This leads me to what could be characterized as "the other side of" what is meant by "Democracy: Can't We Do Better Than That?" Let me get into this by returning again to the question of "form" (that is, formal principles and structures) as a secondary but not unimportant aspect in relation to content. As has been stressed, there is a dialectical relation between content and form: there is no content that does not also include form, and no form that does not also include content, and it's impossible to have content that does not find expression in particular forms, even if the forms are secondary and relative.
One dimension of this is the rights of the people under the dictatorship of the proletariat, including such things as "due process," in relation to relying on the masses as the fundamental factor in carrying forward the revolution. As our Party Programme* says, in speaking of the future socialist society: "While there will be a constitution embodying these principles [such as the right of the masses to rule and transform society, destroying the old and creating the new institutions and structures], merely this will not be enough. Under the overall leadership of the Party, the conscious activism of the masses must be aroused and their vigilance heightened to involve them in all aspects of political life and rely on them to politically supervise the organs of power and the leadership within them." (p. 50) And then the Programme goes on to speak to how these principles will apply to all institutions; and an example I want to cite in particular here involves the courts and legal procedures. The Party Programme says this: "If workers are selected as judges in the courts, for example, but the courts have the same rules and procedures as before, then these worker-judges will quickly turn into oppressors of the people and the courts will yet again serve as instruments of bourgeois dictatorship over the masses." (p. 48)
Let's examine this—the general principles being articulated here in the Programme and the way in which the relation between content and form is dealt with. Let's look at this in terms of the contradictory aspects and the necessary synthesis in this.
It is true that, if workers are just selected as judges, but the courts and procedures are the same as before, then this will quickly turn into a bourgeois institution and the judges will turn into all-too-familiar oppressors of the people in the legal arena. That's true and important, but the larger problem that I am trying to speak to here is how do we correctly handle the contradiction between institutionalizing certain principles and certain relations in terms of, let's say, the legal arena—involving the rights of the people and certain procedures which institutionalize those rights, a certain form of due process, wherein people cannot be punished, cannot have their freedom taken away, or other sanctions against them, in an arbitrary way and simply at the whim of this or that particular leader or official—but, at the same time, fundamental reliance is placed on the masses of people and not on formal institutions or procedures.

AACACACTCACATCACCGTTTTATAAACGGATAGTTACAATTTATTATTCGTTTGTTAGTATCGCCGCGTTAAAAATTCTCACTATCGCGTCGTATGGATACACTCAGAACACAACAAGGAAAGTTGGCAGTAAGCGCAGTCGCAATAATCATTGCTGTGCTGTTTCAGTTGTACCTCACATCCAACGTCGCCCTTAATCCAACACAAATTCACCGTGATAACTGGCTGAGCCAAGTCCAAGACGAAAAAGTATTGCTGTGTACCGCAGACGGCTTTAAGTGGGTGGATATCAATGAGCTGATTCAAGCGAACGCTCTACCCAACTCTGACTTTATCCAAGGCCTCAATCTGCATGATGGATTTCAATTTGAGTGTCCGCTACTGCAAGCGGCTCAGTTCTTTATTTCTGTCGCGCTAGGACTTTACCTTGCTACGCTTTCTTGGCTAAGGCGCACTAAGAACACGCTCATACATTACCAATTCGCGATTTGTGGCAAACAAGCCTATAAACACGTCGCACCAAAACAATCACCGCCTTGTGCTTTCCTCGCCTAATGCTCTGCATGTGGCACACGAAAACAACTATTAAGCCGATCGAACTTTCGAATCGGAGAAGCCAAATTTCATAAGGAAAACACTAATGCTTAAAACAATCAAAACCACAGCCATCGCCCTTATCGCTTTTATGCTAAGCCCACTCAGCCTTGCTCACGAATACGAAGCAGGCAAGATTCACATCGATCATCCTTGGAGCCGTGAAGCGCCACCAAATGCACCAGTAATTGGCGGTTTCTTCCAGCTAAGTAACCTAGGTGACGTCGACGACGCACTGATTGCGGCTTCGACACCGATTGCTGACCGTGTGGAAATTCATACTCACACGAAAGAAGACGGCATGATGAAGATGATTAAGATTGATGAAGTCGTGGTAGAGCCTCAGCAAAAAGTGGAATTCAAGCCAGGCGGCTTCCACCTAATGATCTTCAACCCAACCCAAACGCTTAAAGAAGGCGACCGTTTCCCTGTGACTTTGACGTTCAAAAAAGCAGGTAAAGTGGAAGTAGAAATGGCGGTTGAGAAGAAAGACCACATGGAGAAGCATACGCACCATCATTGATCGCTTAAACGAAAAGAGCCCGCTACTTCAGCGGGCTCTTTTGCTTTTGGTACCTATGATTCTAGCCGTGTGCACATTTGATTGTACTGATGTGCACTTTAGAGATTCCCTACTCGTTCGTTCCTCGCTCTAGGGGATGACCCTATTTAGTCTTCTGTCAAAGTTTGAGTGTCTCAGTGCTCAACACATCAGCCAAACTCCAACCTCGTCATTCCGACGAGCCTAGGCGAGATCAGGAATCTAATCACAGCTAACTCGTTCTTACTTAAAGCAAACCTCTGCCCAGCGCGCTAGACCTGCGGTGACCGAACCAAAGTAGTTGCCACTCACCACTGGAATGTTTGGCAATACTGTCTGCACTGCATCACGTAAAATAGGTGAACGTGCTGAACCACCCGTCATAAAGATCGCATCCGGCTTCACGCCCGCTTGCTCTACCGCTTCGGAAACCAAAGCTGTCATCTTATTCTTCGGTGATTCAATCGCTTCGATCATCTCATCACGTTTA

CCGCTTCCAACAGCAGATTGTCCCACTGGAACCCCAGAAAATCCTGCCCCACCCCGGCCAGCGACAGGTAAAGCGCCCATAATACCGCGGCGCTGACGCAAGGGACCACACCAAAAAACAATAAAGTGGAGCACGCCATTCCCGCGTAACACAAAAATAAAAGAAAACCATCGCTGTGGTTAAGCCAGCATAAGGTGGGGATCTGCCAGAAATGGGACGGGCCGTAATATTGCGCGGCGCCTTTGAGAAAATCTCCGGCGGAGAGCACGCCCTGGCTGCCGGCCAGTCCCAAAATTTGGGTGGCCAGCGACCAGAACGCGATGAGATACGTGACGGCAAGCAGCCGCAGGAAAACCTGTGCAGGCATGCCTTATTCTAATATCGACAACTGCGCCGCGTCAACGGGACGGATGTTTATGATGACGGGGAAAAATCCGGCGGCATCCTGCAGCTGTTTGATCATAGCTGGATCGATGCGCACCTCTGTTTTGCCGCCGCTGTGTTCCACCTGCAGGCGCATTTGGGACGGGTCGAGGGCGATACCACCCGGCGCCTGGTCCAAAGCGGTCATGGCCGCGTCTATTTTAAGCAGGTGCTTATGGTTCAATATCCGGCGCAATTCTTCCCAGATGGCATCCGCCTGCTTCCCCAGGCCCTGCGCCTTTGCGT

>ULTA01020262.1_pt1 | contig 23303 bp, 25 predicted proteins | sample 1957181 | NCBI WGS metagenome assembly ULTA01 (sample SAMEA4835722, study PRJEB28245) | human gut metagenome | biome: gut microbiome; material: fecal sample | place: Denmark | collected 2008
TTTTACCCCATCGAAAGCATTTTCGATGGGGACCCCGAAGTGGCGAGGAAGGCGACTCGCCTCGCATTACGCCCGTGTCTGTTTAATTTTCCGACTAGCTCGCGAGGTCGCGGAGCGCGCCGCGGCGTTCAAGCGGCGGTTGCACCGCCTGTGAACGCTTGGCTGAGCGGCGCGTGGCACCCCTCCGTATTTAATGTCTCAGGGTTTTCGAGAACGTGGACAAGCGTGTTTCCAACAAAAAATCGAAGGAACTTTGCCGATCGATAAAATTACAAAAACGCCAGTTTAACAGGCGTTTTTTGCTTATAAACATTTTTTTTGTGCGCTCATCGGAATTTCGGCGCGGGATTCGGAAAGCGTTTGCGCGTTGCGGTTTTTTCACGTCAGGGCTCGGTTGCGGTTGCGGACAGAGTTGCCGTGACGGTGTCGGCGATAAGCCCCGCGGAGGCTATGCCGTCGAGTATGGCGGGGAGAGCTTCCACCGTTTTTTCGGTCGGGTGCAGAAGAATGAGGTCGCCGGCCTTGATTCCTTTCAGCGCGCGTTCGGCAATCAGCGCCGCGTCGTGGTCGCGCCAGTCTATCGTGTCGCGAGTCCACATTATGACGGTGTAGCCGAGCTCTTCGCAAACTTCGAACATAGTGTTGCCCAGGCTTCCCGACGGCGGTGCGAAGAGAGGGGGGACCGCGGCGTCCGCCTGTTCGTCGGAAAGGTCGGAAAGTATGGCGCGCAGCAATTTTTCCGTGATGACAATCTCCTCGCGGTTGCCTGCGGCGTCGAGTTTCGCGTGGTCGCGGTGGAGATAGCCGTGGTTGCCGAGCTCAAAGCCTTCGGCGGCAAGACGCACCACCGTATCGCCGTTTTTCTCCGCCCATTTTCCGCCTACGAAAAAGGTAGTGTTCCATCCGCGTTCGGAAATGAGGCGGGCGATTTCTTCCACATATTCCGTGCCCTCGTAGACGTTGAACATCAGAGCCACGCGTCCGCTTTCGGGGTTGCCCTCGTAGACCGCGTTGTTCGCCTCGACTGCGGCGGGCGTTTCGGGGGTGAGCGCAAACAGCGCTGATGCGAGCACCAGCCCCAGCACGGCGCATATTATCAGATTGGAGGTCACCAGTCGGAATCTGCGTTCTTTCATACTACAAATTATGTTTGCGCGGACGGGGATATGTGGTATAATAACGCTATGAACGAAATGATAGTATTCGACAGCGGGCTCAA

Of course, the misconception spread by the bourgeoisie and its slander of how we have dealt with this contradiction historically—how the proletariat in power and its vanguard have dealt with this in the experience of socialist society—is either that a few officials do exercise tyranny over all of society, and/or that they mobilize mindless mobs to terrorize individuals and deprive them of their rights without any due process. This is, of course, the way they characterized (or caricatured and misrepresented) the Cultural Revolution, as a combination of tyrannical rule and rivalry between competing elites within the party, and the efforts of particularly Mao, but also others, to mobilize mobs of people to be the enforcers of their individual whims and wills. This is obvious slander, and we know what the truth is and what the Cultural Revolution represented. But this still doesn't fully deal with—it doesn't remove the need to continue to grapple with—the contradiction between, on the one hand, a certain institutionalization of rules and procedures—including, in the legal sphere, an expression of due process—and, on the other hand, the mobilization of the masses and the conscious activism of the masses as the decisive thing.